You are here

Trek: proposed tariffs would cost us $30 million a year

Published August 23, 2018
As e-bike tariffs take effect and low-level negotiations resume, more bike industry executives speak in Washington.

WASHINGTON (BRAIN) — On Thursday, U.S. Customs began assessing a 25 percent tariff on e-bikes, e-bike motors and other Chinese imports totaling $16 billion. Also on Thursday, China announced retaliatory tariffs on U.S. exports, and low-level trade negotiations continued between U.S. and Chinese officials. 

And, Thursday afternoon at about 3 p.m. local time, four members of the U.S. bike industry will testify before the multi-agency 301 Committee at the International Trade Commission offices in Washington. The four are expected to testify in opposition to the proposed 25 percent tariffs on a wide range of bicycle goods from China. 

Trek's Bob Burns is expected to testify that the proposed tariffs would result in Trek paying an additional $30 million each year.

"If the price of complete bicycles and related products goes up, we expect to see diminished demand for these downstream goods and services that will risk the profitability of bicycle retailers."—Trek's Roger Gierhart

Burns is stepping in for Trek's Roger Gierhart, who was originally set to speak at the hearing. Gierhart mentioned the $30 million figure in his prepared remarks (pdf attached) submitted to the committee. 

"Trek will be forced to pass these costs on to the consumer, raising prices on adult bicycles, kid's bicycles, components, and key bicycle safety equipment like helmets," Gierhart wrote. 

"The bike industry depends heavily on Chinese manufacturing to supply goods for the global bicycle market. Approximately 93 percent of complete bicycles are sourced from China. At least 40 percent of imported bicycle components are sourced from China. Trek is no different, and our company manufactures significant portions of its products in China. For example, all of our company's helmets, kid's bikes, and our most popular models (Marlins, FX hybrids, Dual Sports, Verves) are exclusively produced in China for the U.S. market," Gierhart wrote.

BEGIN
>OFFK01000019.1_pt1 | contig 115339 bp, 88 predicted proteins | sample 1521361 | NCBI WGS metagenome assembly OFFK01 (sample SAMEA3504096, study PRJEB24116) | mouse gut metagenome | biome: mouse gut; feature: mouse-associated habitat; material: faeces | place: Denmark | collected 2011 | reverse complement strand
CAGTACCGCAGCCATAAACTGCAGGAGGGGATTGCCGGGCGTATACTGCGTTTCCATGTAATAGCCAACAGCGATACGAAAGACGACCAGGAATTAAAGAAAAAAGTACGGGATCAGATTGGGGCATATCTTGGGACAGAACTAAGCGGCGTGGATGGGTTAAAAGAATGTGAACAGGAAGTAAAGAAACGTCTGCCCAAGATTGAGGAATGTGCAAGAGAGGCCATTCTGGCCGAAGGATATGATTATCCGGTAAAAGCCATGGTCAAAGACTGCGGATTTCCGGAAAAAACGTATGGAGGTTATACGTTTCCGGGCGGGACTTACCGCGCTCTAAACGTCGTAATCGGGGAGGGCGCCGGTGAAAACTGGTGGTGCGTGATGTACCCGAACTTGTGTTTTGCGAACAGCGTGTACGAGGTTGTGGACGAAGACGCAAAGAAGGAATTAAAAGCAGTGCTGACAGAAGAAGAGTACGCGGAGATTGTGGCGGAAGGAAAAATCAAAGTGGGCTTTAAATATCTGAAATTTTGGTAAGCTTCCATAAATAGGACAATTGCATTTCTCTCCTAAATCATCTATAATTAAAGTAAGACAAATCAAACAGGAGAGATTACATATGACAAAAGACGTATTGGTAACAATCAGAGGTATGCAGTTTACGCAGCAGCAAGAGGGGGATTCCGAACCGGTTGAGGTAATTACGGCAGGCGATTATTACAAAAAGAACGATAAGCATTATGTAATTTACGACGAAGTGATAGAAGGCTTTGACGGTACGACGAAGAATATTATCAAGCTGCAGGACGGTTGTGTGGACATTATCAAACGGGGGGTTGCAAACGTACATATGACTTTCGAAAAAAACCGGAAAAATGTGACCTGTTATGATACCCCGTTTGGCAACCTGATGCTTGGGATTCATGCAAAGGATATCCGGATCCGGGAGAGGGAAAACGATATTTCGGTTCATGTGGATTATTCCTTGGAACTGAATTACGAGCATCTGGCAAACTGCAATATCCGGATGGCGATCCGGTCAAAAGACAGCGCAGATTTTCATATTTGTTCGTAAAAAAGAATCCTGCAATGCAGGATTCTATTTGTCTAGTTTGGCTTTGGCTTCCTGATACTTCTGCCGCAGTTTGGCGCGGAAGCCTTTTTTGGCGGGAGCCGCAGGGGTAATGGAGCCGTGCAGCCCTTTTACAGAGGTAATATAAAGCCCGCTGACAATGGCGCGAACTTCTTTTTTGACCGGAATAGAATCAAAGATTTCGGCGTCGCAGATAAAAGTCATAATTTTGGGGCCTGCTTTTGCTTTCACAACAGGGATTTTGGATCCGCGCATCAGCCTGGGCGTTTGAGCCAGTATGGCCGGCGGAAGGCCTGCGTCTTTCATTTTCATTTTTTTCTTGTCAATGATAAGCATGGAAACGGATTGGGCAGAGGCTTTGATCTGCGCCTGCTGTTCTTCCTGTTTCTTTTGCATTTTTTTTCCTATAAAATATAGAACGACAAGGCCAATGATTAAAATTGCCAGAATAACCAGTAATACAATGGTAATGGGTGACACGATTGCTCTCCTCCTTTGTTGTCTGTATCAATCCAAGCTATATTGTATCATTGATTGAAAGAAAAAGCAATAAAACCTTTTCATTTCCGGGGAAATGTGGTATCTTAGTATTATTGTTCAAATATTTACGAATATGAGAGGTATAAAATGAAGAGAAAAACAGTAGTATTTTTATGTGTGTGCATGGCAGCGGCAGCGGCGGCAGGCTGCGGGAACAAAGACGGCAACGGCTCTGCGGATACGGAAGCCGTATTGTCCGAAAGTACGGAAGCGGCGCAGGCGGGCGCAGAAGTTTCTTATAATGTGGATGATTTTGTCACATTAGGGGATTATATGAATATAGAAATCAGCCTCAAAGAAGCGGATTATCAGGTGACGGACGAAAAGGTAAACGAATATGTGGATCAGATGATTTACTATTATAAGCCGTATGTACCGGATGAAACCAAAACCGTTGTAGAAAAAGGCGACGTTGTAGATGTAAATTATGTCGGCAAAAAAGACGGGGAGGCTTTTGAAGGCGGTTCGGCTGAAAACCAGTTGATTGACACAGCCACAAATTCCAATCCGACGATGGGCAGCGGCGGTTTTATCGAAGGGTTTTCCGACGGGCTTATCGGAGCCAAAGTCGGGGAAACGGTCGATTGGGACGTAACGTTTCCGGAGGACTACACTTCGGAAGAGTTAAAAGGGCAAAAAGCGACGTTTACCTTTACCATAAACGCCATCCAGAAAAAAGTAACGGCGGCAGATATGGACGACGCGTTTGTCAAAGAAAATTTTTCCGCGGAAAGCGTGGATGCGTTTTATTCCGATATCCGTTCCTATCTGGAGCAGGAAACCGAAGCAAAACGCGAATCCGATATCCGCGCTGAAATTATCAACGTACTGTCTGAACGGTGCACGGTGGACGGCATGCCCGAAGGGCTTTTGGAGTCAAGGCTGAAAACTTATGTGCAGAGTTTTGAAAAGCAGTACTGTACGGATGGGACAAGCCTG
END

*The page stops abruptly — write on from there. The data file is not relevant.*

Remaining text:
"One of our biggest concerns is the effect that these tariffs will have on the small business owners and their employees that sell Trek products. Sales of complete bicycles ultimately drive the purchase of other goods and services from these local bike shops. Tires and tubes wear out and must be replaced. Drivetrains needs adjustment and maintenance. Customers need comfortable and visible apparel while biking. Riders, and particularly children, need helmets to stay safe in the event of an accident. All of these needs drive demand for parts and accessories, as well as for the repair work that shop mechanics provide. If the price of complete bicycles and related products goes up, we expect to see diminished demand for these downstream goods and services that will risk the profitability of bicycle retailers."

Kamler, Seidler and Smith also to speak

Besides Burns, Arnold Kamler of Kent International, Patrick Seidler of Wilderness Trail Bikes and Bill Smith of Huffy Corporation are set to speak as part of a panel with executives from other industries affected by the proposed tariffs. Each will be allowed five minutes to speak and then will accept questions from the committee, which includes representatives from the State Department, Commerce Department, the Department of Homeland Security, the Department of Labor and the ITC.